Nearly all mares are seasonally polyestrous and cycle when day length is long. Anestrus is seen during the winter when day length is short. During anestrus, the uterus is flaccid, and the ovaries are inactive with no significant follicles or corpora lutea. The cervix may be closed but not firm and tight, or it may be thin, short, and dilated. As day length increases, mares undergo a vernal transition and the ovaries become active, with numerous large (>25 mm) follicles. The cervix and uterus have minimal tone. Mares have 3–4 prolonged intervals of estrus (sexual receptivity) during the vernal transition, but ovulation does not occur. The end of vernal transition is marked by a surge of luteinizing hormone and subsequent ovulation. After this first ovulation, the first 21-day interovulatory period occurs and a regular estrous cycle is established.
Although the mare continues to ovulate regularly every 21 days throughout the breeding season, the length of estrus (receptivity to the stallion) varies, ranging from 2–8 days, and the length of diestrus varies accordingly. Early in the breeding season, estrus tends to be longer, whereas around the summer solstice the mare may be sexually receptive for only 2–3 days.
Follicles enlarge on the ovary during estrus. Usually, one follicle becomes dominant and ovulates when it is ≥30 mm in diameter. The dominant follicle becomes tense and then softens just before ovulation. The oocyte is released through the ovulation fossa. A corpus hemorrhagicum and subsequent corpus luteum form and produce progesterone, which simulates closure of the cervix and increases uterine tone. This corpus luteum will be mature and become responsive to prostaglandin at ~5 days. If pregnancy is not established, luteolysis occurs at 14 days, and the mare returns to estrus and continues to cycle.
Artificial Manipulation of Photoperiod
After the winter anestrus and the vernal transition, cyclicity naturally commences some time in the spring, when breeding can begin. Because changes in the mare's genital tract are seen in response to day length, the onset of regular estrous cycles—and thus, the onset of the breeding season—can be hastened by exposing the mare to 16 hr of artificial light per day; 8–10 wk are required for mares to respond. If the breeding season is scheduled to begin February 15, artificial lighting should be started December 1. It is recommended that mares experience a natural photoperiod of decreasing day length in the fall. Mares can be exposed to light abruptly for a 16-hr day, or the light can be gradually increased to 16 hr over 60 days. In a constant program, light is added from 4:30 pm until 11:00 pm daily. In a less expensive stepwise program, 3 hr of light are added in the evening during the first week, increasing by 30 min each additional week. An automatic timer aids compliance and saves on labor.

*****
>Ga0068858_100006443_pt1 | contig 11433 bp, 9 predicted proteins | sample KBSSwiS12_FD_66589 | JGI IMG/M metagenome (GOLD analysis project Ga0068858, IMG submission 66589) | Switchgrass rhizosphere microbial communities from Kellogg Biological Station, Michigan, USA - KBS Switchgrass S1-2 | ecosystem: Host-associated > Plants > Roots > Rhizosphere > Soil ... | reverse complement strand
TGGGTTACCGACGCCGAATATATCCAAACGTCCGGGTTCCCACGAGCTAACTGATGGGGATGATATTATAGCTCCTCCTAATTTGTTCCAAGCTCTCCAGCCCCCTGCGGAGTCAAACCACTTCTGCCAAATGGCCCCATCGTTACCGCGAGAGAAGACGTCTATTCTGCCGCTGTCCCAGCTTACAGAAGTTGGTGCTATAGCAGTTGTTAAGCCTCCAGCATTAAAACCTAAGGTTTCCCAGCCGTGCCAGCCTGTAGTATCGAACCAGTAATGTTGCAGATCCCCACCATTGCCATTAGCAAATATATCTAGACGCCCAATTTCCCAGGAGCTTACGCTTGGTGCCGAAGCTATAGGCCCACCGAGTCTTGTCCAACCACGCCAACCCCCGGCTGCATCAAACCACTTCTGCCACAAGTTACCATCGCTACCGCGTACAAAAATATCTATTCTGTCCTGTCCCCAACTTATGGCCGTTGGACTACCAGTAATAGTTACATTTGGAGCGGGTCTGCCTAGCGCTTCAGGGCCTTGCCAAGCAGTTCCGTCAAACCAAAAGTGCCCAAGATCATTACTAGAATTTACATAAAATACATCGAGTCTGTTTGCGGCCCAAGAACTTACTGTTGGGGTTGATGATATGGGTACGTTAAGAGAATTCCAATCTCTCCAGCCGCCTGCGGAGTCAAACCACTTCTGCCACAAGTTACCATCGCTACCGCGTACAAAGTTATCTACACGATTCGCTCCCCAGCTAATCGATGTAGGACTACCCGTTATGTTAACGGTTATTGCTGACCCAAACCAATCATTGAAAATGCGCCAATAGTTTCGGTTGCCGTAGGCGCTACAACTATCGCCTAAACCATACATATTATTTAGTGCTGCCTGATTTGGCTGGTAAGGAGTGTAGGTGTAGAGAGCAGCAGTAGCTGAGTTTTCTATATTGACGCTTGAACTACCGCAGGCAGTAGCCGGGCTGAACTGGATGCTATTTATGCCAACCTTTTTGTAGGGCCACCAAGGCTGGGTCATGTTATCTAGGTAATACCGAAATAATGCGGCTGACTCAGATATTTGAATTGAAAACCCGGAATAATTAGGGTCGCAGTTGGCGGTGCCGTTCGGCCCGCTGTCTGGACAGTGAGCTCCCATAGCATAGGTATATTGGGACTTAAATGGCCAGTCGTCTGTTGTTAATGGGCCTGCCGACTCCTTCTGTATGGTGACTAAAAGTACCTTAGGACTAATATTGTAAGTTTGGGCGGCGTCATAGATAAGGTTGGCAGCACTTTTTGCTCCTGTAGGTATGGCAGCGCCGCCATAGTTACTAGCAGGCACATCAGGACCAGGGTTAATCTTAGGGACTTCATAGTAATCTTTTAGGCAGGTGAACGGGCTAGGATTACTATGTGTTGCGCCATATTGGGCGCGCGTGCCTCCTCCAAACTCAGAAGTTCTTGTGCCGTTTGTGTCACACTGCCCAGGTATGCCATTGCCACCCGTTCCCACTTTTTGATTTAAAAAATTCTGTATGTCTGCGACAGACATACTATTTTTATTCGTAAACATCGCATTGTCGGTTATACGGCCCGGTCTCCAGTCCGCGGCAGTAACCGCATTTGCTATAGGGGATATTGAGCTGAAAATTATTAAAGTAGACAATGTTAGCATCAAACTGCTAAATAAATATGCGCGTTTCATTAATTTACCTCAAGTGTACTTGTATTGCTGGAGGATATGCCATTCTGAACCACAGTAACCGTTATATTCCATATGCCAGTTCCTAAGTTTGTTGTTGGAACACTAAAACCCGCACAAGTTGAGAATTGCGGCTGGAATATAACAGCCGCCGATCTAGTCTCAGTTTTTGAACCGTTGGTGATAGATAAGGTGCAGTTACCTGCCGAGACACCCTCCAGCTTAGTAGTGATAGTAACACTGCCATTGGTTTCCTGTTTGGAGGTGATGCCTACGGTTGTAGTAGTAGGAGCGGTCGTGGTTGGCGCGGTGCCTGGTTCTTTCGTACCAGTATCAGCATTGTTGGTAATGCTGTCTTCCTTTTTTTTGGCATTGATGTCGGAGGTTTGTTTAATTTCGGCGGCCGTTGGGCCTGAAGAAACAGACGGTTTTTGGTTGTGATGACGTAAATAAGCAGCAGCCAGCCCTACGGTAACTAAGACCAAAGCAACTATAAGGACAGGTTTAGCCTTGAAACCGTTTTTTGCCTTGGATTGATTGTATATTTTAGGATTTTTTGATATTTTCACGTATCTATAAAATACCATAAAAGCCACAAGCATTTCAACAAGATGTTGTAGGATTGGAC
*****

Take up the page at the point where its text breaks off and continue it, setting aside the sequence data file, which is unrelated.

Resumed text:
The supplemental light must be added at dusk; light added in the morning before dawn is not effective. A minimum of 10 foot-candles (107 lux) of incandescent or fluorescent light is necessary. The amount of light should allow one to comfortably read newsprint. A 3.7 × 3.7 m stall may require one 200-watt bulb or two 40-watt bulbs. Mares can be stimulated as a group in a lighted paddock.
Manipulation of Ovarian Activity
Ovarian activity is frequently manipulated to facilitate scheduling of breeding appointments and to allow many mares and stallions to remain in competition during the breeding season. Breedings should be spaced for stallions with large books of mares so that semen use is optimized. Geographic locations and transportation constraints also may necessitate scheduled breedings. Many situations can benefit from an ovulation control program. (Also see Hormonal Control of Estrus.)